If you've considered starting an ecommerce store, now's a great time to do it. This guide will walk you through seven steps to get started quickly. If you complete a step a day, you'll be done by next week!
Adding your own branded storefront to your business not only gives you another channel to connect with your customers, 24/7, but has the potential to unlock new revenue streams you may not be tapped into. SEO can help you drive high-ROI traffic, and you can use new channels like email or retargeting ads to reach your customers even when your physical store isn't open. Plus, businesses that adopt omnichannel strategies achieve 91% year-over-year customer retention rates. In any economic climate, reaching customers through multiple channels is a great idea.
Once you get your store up and running, you can always go back and optimize with design edits, additional products, and more—but for now we'll focus on the most important steps to start selling online quickly.
1. Choose your ecommerce platform.
If you're new to ecommerce, this probably isn't a choice you've given much thought.
First off, if you're looking to move quickly, you'll want to consider a SaaS platform. SaaS platforms like BigCommerce are known for being extremely easy to use, and include features like pre-designed themes—which means you'll be able to get your store launched without developer help.
If you're currently selling in a physical store, the next thing you'll want to ensure is that your platform of choice integrates with your POS. This means you'll be able to easily view shopper behavior on both channels, and have clear insights into things like customer sales by channel and inventory levels.
While you evaluate ecommerce platforms, you'll want to make sure you have a few key features checked off: things like strong security, site speed, and built-in features with no added fees.
Here are a few questions to ask a potential platform:
- Is there a cap on the amount of products that I can add to my site?
- Will site speed be affected as my traffic increases?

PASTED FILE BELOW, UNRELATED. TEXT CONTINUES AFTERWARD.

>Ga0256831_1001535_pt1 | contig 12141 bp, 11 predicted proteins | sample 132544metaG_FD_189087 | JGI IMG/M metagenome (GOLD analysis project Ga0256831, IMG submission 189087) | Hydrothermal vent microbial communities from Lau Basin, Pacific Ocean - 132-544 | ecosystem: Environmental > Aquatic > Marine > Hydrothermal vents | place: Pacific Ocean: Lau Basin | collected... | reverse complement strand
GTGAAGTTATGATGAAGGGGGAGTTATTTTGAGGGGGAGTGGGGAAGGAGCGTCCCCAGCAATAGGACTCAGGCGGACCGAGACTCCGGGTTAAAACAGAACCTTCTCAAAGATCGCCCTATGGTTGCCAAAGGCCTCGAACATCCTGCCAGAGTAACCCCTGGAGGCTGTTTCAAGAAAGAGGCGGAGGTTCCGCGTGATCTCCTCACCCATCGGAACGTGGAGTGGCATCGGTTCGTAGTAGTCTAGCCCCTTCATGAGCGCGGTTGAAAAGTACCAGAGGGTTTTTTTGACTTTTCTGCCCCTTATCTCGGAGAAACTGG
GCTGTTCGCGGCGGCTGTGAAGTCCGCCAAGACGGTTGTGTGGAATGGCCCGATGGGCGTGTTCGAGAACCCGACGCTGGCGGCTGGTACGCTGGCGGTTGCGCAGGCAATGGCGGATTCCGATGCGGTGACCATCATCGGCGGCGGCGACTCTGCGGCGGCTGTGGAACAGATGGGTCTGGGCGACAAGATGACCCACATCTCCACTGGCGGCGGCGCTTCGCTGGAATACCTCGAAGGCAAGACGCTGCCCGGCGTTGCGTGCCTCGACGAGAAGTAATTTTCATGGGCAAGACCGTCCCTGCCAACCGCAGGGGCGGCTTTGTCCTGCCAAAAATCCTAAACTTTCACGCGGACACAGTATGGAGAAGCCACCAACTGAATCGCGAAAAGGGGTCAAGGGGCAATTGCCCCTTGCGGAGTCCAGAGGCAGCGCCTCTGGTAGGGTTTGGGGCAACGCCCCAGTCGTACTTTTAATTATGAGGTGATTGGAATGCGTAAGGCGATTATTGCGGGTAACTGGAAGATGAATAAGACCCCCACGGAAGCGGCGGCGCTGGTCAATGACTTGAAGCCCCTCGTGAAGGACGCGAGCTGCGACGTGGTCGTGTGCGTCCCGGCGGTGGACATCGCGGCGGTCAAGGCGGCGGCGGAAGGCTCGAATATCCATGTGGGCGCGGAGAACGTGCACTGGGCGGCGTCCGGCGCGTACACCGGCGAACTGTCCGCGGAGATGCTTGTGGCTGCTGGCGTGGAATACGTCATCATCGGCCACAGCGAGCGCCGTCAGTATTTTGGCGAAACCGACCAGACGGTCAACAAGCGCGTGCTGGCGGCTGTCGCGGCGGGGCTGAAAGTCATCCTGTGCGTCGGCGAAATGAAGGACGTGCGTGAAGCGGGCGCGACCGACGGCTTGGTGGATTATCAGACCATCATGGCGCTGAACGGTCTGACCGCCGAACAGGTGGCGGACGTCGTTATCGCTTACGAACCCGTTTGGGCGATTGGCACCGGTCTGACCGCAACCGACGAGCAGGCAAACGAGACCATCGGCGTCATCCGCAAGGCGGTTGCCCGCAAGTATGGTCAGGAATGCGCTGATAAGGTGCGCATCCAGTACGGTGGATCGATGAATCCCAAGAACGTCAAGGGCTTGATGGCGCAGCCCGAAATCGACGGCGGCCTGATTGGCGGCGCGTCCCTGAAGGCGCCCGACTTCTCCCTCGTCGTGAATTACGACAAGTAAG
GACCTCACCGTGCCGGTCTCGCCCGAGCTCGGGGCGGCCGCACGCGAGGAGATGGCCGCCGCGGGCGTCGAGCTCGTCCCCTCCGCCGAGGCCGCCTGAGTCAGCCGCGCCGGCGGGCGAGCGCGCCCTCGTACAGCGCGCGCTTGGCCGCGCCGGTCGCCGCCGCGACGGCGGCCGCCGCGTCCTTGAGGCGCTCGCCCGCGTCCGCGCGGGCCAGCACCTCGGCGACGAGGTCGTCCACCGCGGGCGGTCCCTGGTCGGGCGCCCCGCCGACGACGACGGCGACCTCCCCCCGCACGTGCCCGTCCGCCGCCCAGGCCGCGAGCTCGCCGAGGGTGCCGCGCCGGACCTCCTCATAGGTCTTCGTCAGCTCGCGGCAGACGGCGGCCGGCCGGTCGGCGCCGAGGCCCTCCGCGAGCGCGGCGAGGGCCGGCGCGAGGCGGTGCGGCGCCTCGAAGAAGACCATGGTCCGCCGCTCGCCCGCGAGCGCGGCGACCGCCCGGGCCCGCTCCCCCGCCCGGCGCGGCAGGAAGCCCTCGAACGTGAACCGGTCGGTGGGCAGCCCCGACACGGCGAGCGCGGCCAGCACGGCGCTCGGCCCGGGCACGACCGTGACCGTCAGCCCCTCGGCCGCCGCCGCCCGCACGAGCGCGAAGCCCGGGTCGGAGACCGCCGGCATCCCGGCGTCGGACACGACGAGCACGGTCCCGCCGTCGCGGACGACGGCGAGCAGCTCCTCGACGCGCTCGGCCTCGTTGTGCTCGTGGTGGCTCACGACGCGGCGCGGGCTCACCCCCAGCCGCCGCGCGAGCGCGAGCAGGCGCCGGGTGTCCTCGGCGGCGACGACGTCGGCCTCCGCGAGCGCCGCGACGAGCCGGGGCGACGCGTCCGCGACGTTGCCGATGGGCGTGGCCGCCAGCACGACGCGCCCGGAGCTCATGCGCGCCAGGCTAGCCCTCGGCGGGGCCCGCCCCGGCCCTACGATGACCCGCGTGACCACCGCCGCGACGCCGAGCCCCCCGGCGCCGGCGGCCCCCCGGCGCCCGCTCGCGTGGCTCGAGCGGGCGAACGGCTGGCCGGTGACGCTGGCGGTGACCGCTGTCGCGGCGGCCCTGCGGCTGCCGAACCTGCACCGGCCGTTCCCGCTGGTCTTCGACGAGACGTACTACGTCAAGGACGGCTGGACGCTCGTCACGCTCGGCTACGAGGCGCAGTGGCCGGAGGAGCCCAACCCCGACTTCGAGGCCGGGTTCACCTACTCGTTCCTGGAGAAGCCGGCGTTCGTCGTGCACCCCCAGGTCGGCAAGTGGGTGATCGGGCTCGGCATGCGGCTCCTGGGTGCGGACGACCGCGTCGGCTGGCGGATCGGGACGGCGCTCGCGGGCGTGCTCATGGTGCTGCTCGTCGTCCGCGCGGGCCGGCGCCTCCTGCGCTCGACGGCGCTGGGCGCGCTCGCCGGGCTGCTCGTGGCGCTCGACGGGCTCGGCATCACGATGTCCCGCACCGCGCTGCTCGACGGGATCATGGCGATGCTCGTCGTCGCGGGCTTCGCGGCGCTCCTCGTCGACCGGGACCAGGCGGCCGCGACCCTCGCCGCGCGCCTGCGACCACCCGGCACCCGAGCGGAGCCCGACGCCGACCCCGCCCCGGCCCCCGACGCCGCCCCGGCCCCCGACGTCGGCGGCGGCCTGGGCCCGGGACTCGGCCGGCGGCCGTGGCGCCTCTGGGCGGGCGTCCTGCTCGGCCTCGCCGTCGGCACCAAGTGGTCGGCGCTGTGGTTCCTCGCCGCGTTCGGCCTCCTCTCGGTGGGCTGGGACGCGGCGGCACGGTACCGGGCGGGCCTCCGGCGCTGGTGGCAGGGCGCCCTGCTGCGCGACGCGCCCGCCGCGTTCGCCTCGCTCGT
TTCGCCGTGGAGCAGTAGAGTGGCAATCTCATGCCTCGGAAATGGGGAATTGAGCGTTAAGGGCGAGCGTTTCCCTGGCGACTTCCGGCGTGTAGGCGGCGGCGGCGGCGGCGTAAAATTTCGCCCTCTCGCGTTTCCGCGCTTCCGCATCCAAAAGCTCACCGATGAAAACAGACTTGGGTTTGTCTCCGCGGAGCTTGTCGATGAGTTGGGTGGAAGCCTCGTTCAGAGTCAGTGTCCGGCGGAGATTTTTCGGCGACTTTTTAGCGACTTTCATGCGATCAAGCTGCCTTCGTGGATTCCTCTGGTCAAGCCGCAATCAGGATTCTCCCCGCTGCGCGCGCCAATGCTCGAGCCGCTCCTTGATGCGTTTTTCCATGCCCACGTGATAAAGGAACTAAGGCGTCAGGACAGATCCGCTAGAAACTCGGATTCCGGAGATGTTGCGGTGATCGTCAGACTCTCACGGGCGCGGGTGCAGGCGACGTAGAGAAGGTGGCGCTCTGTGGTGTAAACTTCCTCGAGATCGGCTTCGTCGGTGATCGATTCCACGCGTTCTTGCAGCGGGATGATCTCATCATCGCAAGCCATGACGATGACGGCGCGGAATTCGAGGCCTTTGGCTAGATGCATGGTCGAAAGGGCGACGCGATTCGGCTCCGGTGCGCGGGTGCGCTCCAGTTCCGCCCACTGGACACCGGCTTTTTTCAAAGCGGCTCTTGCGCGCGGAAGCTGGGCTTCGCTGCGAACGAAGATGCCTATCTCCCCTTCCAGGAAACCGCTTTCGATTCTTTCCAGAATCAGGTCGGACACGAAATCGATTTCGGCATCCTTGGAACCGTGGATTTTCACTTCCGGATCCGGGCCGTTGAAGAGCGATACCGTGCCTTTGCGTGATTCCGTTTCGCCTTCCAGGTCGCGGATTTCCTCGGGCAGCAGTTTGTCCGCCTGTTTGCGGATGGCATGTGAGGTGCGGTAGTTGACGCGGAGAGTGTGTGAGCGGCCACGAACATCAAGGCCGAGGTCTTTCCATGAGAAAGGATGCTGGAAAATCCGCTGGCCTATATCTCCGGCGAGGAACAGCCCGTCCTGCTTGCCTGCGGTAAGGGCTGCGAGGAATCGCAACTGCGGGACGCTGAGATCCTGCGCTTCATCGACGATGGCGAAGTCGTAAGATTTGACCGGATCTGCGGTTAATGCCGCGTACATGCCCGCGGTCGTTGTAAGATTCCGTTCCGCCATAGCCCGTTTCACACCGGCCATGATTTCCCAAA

- Does the platform make it easy to expand to other channels like Amazon, Facebook, and Instagram?
- Does this platform offer 24/7 support?
2. Choose a domain name.
If you're already running a brick-and-mortar business, your existing brand will probably inform your choice of domain name. A few key things to consider here:
- Be unique, but also make it clear what you're selling.
- Add a keyword to improve your search engine rankings, as this will help more people find you.
- Avoid using brand names or registered trademarks.
- Choose .com if you're in the U.S. or the country code where your business is located and where your primary customers will be.
3. Choose and customize your template.
Getting started with a SaaS platform with pre-built templates will make your transition to ecommerce that much easier. When selecting from templates that come with your platform of choice, there are a few things to consider.
How do your customers shop?
Your ecommerce store is more than just a pretty page—it needs to be easily navigable to help your customers find exactly what they're looking for. Before you dive into setting up a template, make sure it will easily accommodate everything you sell. If you're used to selling in-person, you may not have thought through how you would categorize your products in your ecommerce store. You may want to use prime real estate on the homepage to display large imagery of some of your top selling products or categories, and use your top navigation to break your products out into clear categories.
What features will you need?
Do you need to display photos in a gallery? Will you want videos? Will you want to offer B2B functionality like an account area, and the ability to display custom prices based on user profile? Make sure your chosen theme checks the boxes of all the functionality your store requires before you start building.
4. Sync your products with your POS.